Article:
SEEKING GOD'S WISDOM
So what should we do when we have to make a difficult decision? First, we need to know where wisdom is found. God's Word tells us that wisdom originates in him. He is the source and fountain of wisdom. John 1:14 tells us that God's Word became flesh and dwelt among us. Jesus is wisdom incarnate. Isaiah prophesied about him, "And the Spirit of the LORD shall rest upon him, the Spirit of wisdom and understanding, the Spirit of counsel and might, the Spirit of knowledge and the fear of the LORD." (Isaiah 11:2). Paul tells us that Christ is our wisdom, "And because of him you are in Christ Jesus, who became to us wisdom from God, righteousness and sanctification and redemption" (1 Corinthians 1:30). He says something similar in Colossians 3:2 "Christ, in whom are hidden all the treasures of wisdom and knowledge." The gospel tells us that we do not have wisdom in ourselves; Christ is wisdom for us. When we don't know what to do, when we fail to do the right thing, when we freeze in fear over making a decision, Christ intercedes for us through his perfect life lived for us and sacrificial death on our behalf. He also gave us his Spirit who is at work in us, helping us to desire wisdom, teaching us the way of wisdom, and enabling us to walk in it.
So when we have a decision to make, we need to turn to God's Word. As we read and study, we can ask ourselves: Is this choice sinful? By choosing this, am I doing something God has told me not to do or failing to do something God has told me to do? Does it conflict with God's calling on my life? Another question to ask is, will this choice bring God glory? Will it honor him? We can also ask ourselves, what does the Bible tell me about Christ, who he is and what he has done? We can be assured that as we study the Word, and as our minds are conformed to it, we will discern what God's will is, "Do not be conformed to this world, but be transformed by the renewal of your mind, that by testing you may discern what is the will of God, what is good and acceptable and perfect" (Romans 12:2).
Secondly, we should always seek God in prayer about our decisions. We should ask for wisdom and discernment. We should ask that our choices and actions bring him glory. As Paul prayed for the Ephesians, we can pray for spiritual wisdom, seeking to know and understand the hope we have in the gospel, "the God of our Lord Jesus Christ, the Father of glory, may give you the Spirit of wisdom and of revelation in the knowledge of him, having the eyes of your hearts enlightened, that you may know what is the hope to which he has called you, what are the riches of his glorious inheritance in the saints, and what is the immeasurable greatness of his power toward us who believe, according to the working of his great might that he worked in Christ when he raised him from the dead and seated him at his right hand in the heavenly places" (Ephesians 1:17-20). And, as Jesus taught us, we should pray that God's will would be done.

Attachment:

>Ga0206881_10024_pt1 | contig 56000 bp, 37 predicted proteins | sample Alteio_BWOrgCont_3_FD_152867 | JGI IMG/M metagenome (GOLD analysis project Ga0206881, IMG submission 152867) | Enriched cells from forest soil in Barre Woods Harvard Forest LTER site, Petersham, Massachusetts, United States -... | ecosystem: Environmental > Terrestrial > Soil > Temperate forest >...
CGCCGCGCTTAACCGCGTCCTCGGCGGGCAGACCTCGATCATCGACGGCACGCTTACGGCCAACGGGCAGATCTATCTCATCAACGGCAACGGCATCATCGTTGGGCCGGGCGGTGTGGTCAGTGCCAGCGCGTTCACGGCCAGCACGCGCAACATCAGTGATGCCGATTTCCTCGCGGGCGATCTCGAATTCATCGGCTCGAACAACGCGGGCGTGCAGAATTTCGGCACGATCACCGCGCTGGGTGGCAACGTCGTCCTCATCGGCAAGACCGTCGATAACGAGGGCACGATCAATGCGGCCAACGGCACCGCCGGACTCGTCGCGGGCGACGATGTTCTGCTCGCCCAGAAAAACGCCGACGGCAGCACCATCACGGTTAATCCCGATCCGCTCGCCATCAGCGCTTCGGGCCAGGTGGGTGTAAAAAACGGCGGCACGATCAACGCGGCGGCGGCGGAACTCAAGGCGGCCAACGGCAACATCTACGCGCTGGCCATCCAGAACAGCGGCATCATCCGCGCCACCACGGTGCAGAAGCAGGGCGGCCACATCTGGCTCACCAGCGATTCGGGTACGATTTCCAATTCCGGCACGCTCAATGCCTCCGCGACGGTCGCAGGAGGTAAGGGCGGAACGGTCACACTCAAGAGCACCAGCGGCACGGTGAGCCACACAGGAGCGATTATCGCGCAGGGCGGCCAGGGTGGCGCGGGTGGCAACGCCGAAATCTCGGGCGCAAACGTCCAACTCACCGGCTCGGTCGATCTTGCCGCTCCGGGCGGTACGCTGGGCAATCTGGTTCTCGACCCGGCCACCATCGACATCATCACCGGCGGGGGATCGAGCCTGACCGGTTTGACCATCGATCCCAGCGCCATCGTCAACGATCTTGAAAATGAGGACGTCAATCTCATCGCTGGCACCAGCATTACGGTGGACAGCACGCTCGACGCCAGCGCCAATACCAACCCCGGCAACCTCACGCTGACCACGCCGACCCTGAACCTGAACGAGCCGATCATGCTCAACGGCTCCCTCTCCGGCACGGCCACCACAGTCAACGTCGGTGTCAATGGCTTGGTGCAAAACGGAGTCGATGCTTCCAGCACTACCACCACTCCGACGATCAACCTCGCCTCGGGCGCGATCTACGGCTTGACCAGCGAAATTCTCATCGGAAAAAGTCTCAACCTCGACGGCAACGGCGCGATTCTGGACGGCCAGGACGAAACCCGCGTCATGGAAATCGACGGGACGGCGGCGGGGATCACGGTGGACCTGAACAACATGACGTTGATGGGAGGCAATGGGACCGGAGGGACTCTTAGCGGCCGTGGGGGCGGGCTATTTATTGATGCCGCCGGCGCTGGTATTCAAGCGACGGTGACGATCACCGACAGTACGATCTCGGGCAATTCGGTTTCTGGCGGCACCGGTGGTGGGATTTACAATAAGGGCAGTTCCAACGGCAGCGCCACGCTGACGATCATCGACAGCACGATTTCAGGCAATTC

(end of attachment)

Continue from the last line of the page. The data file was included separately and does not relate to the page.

Thirdly, we should ask others who are wise in the Word to advise us in making decisions. God has not left us alone, he's given us brothers and sisters in the Body of Christ who can give us the wisdom they have gleaned from Scripture. Many older and wiser believers have had to make difficult decisions in their lives and there is much we can learn from them (see also Titus 2). "Without counsel plans fail, but with many advisers they succeed." (Proverbs 15:22).
I remember a college professor once talking to our class about choosing between A and B. In the example he gave, it was the choice between attending two colleges. He said that if a choice is not sinful, if we have prayed and sought God's Word for wisdom, as well as the wisdom of others, then we just make a choice. We simply move forward. We trust that God will use the decision for his glory. We rest in his sovereign control over all things. We remember the gospel and who we are in Christ, and know that nothing can separate us from his love for us.
In the end, I chose to have surgery. And I'm thankful to report that the growth was not cancerous. Though it wasn't an easy decision to make, the process of thinking and praying through the decision reminded me of my need for Christ, my dependence upon him, and his daily provision of grace for me. I am certain that more difficult decisions loom on the horizon for me, as they do for all of us. But God has provided all we need for the journey and we can move forward in confidence, not in ourselves and our own wisdom, but in the wisdom of Christ, revealed to us in the Word.